White House’s ‘Energy Week’ is a dirty relic of the past

As Environment America’s energy program director, I’d normally be thrilled that the White House named an entire week “Energy Week.” In a world that’s warming faster than scientists ever predicted — primarily from emissions from energy production, and in a country where 72 metropolitan areas still experience at least 100 days of unhealthy air pollution, it’d be sensible to talk about shifting away from burning fossil fuels and toward abundant, pollution-free renewable energy.

Unfortunately, “Energy Week” means something completely different to the Trump Administration. Instead of touting clean, renewable sources of energy like wind and solar, they are doubling down on outdated, dirty energy. In an op-ed penned this week by Energy Secretary Rick Perry, Interior Secretary Ryan Zinke and EPA Administrator Scott Pruitt, there’s not one mention of solar energy, wind energy, or the immense opportunities to reduce energy waste.

From left to right — EPA Administrator Scott Pruitt, Interior Secretary Ryan Zinke and Energy Secretary Rick Perry. Photo Credit: Tami Heilemann, Interior

It’s a shame that during Energy Week, this administration has failed to talk about renewable energy. So here’s an alternative vision of “Energy Dominance” that has America expand clean energy here and around the world.

Clean, renewable energy is the future — plain and simple. Wind and solar energy are booming across the country because everyday Americans are not only recognizing the urgency to act on climate, but increasingly, it makes economic sense as well. Not to mention, solar panels and wind turbines don’t pollute our air, water and open spaces.

The good news is that despite inaction at the federal level, an ever-growing coalition of states, cities, towns, corporations, and the general public are all-in for a 100 percent renewable energy future. More than 30 cities, from San Diego to Atlanta to Georgetown, Texas to Philadelphia have committed to completely re-powering their cities with clean, renewable energy. Hawaii has already committed to 100 percent renewable electricity by 2045.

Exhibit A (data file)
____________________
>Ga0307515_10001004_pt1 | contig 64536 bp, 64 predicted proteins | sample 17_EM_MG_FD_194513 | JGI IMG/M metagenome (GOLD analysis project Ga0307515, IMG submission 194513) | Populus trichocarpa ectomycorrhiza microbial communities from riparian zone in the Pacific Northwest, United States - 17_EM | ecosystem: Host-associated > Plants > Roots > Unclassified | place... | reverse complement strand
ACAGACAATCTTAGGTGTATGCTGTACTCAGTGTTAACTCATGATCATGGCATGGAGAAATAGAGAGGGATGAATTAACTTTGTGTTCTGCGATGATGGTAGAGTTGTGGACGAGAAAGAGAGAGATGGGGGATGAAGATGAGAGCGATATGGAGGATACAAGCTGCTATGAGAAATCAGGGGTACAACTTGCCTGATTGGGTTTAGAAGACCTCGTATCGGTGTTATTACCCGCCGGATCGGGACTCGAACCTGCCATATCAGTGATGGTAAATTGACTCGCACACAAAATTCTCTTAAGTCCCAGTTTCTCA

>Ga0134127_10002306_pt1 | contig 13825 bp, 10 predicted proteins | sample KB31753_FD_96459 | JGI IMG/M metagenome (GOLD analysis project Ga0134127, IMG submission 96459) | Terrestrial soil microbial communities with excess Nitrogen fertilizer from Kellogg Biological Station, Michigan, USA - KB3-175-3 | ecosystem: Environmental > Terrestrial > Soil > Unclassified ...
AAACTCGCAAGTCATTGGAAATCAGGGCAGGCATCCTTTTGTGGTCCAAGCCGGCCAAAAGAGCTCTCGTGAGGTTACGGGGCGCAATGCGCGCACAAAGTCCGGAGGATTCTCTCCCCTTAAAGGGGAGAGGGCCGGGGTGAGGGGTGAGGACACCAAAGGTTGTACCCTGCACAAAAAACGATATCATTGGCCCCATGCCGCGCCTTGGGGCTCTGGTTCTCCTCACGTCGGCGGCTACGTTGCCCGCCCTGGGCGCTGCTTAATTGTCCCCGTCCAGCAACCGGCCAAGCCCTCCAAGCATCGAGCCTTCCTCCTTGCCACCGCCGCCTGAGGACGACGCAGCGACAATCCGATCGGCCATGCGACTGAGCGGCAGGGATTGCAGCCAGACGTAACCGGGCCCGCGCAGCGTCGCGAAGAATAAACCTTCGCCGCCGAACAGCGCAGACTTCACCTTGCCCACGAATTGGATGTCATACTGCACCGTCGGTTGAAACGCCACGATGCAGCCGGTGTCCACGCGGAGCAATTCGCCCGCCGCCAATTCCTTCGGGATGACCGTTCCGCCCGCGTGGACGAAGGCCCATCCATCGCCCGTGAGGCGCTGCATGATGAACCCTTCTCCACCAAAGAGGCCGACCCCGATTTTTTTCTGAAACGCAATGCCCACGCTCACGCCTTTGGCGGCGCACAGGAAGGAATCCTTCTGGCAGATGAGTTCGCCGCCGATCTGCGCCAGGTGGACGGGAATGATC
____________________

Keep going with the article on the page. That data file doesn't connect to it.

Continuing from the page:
Earlier this week, the U.S. Conference of Mayors supported resolutions to uphold the Paris Agreement and move to 100 percent renewable energy.

Major corporations like Walmart, Apple and Coca-Cola have also set ambitious renewable energy goals. And just recently, Lyft’s co-founders announced a set of climate impact goals, which include moving to all-electric cars powered by 100 percent renewable energy by 2025.

It’s becoming increasingly clear that we don’t need to burn fossil fuels to power our society — it’s no longer the necessary price we have to pay for progress. Here in the United States, we have 100 times the solar potential to meet all of our electricity needs, 10 times the wind energy potential, and four times the offshore wind potential. With rooftop solar alone, we could generate nearly 40 percent of our nation’s electricity consumption. All 50 states could generate more electricity with solar — and in many cases, far more — than its residents, businesses and industries consume. With just renewable sources of energy like solar and wind, we can achieve “Energy Dominance.”

The data is clear: The U.S. could easily meet its electricity needs with solar energy alone.

We’ve certainly got a lot of work ahead of us to move the country to 100 percent renewable energy, but this Energy Week, I thought it was important to offer a positive, forward-thinking vision of our energy future in contrast to the White House’s. We hope you’ll join us.